Golda Meir was born on May 3, 1898, and came to Israel in 1921. She quickly entered politics when she was elected secretary of the Working Women’s Council, and slowly worked up the social ladder. Meir was the Jewish observer from Palestine at the Evian Conference in July 1938. She also worked closely with Jordan before Israel was born. Golda Meir worked as Foreign Minister before becoming Prime Minister in 1969. She resigned in 1974 after harsh criticism over the Yom Kippur War. My favorite quote from Meir is when asked about putting a curfew for women so the violence against women will decrease. Her response? ‘Why put a curfew on women? It’s the men who committed these crimes. Let a curfew on men and have them stay at home.’ Want more about Golda Meir?
#2: Lucy Aharish
I especially want to honor Luch Aharish on this International Women’s Day. Born on September 18, 1981, Lucy Aharish is an Israeli- Arab news presenter, reporter, and television host. In fact, she is the first Arab news presenter on Hebrew- language Israeli television. In the ceremony for Israeli Independence Day 2015, Ms. Aharish was honored to light one of the torches of the ceremony. What I really admire about Lucy Aharish is that she knows who she is and stands up for what she believes in.
She is a proud Israeli- Arab and has made it very clear that she believes in the State of Israel. That being said, she doesn’t agree with everything the State does, specifically with Arab/ Palestinian-Israeli tensions. She also makes that clear, and doesn’t make any bones about it. I really admire how she stands by her believes and what a strong woman Ms. Aharish is. Find more here.
#3: Dafna Meir
Many may have heard of Dafna Meir because of her death, as she was recently killed on January 17, 2016 by being stabbed by a Palestinian teenager. But her life was a truly amazing one. She was not only a mother and wife, but a foster parent, nurse, and advocate for birth control in the Orthodox Jewish world. Many believe she was the first nurse in Israel to teach women to use the diaphragm to prevent pregnancy. While a diaphragm may not be used in the States as often, it is a good alternative for the Orthodox Jewish world.
Additionally, she brought the reproductive concerns of women to authoritative rabbis. She worked to change the view of and increase awareness of reproductive rights that fit within the realm of Orthodox. And this is an incredibly important cause to work in. May her work be remembered, and continued, and may her memory be a blessing Find more about Dafna here.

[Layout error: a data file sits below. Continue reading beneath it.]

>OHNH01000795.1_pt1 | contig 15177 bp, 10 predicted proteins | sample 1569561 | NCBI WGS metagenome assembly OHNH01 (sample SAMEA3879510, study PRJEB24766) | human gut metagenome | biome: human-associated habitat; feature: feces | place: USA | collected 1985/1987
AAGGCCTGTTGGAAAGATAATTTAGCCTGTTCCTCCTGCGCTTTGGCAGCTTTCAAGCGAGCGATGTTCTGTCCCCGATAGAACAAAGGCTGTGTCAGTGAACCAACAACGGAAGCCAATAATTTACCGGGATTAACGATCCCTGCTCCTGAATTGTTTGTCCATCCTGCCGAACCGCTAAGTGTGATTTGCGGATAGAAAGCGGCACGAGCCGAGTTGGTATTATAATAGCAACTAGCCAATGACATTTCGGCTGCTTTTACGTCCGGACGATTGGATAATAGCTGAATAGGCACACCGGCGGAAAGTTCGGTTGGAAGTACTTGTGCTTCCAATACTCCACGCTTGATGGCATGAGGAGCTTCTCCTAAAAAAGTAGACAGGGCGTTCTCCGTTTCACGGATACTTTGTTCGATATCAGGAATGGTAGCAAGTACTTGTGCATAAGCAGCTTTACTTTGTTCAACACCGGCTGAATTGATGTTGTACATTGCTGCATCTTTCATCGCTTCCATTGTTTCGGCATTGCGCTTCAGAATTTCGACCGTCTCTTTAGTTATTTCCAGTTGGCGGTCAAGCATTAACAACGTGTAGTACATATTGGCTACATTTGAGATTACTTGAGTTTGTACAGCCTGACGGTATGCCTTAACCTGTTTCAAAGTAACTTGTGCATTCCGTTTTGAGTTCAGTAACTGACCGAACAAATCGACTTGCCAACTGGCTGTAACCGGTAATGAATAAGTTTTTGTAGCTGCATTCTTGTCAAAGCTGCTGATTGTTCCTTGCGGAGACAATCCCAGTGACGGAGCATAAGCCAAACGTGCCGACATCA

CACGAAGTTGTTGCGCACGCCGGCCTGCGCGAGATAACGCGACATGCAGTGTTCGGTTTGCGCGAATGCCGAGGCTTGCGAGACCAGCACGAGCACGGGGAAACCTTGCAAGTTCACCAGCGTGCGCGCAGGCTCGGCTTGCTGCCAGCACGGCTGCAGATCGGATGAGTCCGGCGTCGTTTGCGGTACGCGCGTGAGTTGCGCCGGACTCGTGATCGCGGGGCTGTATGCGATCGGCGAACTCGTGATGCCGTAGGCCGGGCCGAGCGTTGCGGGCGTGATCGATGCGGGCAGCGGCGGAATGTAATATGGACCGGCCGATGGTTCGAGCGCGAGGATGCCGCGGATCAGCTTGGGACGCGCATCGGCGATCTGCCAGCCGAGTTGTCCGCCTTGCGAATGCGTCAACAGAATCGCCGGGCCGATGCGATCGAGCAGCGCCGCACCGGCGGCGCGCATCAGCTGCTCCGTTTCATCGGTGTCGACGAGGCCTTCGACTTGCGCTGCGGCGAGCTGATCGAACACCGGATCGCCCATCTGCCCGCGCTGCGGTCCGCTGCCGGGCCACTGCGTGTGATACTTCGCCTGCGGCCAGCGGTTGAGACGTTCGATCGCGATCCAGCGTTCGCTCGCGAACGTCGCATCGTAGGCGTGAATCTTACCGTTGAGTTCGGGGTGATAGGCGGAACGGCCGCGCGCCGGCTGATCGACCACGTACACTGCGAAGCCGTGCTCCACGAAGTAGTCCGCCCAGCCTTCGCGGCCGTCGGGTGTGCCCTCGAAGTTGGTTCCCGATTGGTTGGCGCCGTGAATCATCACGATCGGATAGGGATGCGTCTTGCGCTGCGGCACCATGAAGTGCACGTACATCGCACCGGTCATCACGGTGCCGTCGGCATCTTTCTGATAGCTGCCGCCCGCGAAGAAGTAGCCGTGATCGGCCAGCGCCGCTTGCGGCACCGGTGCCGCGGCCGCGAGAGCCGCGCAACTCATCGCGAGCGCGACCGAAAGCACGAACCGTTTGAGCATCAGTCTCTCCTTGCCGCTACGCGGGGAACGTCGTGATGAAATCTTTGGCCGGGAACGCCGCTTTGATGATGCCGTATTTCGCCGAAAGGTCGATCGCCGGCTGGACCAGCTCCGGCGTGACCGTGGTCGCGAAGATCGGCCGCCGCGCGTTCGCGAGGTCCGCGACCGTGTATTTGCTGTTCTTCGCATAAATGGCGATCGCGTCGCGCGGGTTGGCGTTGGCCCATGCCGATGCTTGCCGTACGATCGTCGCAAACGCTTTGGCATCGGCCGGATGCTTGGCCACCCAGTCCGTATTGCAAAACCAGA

#4: Shelly Yachimovich
Shelly Yachimovich was born on March 28, 1960 in Kfar Saba. Before entering politics, she was a journalist in print, broadcast, and radio media. She entered politics in 2006, and since she has blown the roof off the parliament. What I like about Ms. Yachimovich is her work for bring transparency to how politicians live. She has published her salaries and tax reports in the spirit of that transparency. She also lives in the Kerem HaTaymanim neighborhood of Tel Aviv, instead of a neighborhood like north Tel Aviv, or Herziliya. Ms. Yachimovich is truly working on something very important. Other works have been passing ‘the law of protection for employees who uncover corruption,’ the salary protection act, the National Health Insurance Law for Returning Citizens, the Lobbyists Law, and the Elongation of Maternity Leave Law. More about Shelly Yachimovich.
#5: Shahar Pe’er
The fifth woman I honor on International Women’s Day is Shahar Pe’er. While there are many more women to look up to in Israel, my last woman for International Women’s Day is Shahar Pe’er. Shahar was born on May 1, 1987, and is world know Israeli professional tennis player. She has won five singles and three doubles titles on the WTA tour. On May 12, 2008, she reached world number 14 in the doubles rankings. She made news when Dubai and Qater almost didn’t let her play because she was Israeli. But in the end, she was able to play, and she was very successful in the games.
Conclusion for International Women’s Day
Women have a lot of freedoms here in Israel. They can become whatever they wish to become. They can believe whatever belief system they wish, and work wherever they dream to do. Israeli education and society does not teach girls that they have to be super skinny to be beautiful. These are really important things within in society; things we should encourage and develop further. Every year on International Women’s Day, there are special programs on the radio. But we also need to work on the less developed things in Israel. We, men and women, need to constantly work for the better treatment and inclusion of women in our international community. May the women I mentioned here be an inspiration for all of us. And here I’m going to post two links: one is about an ancient woman in Jerusalem, and the second is one about more strong Israeli women in modern times.
On that note, I wish all women around the world a happy and insightful International Women’s Day. May the following year bring us much success.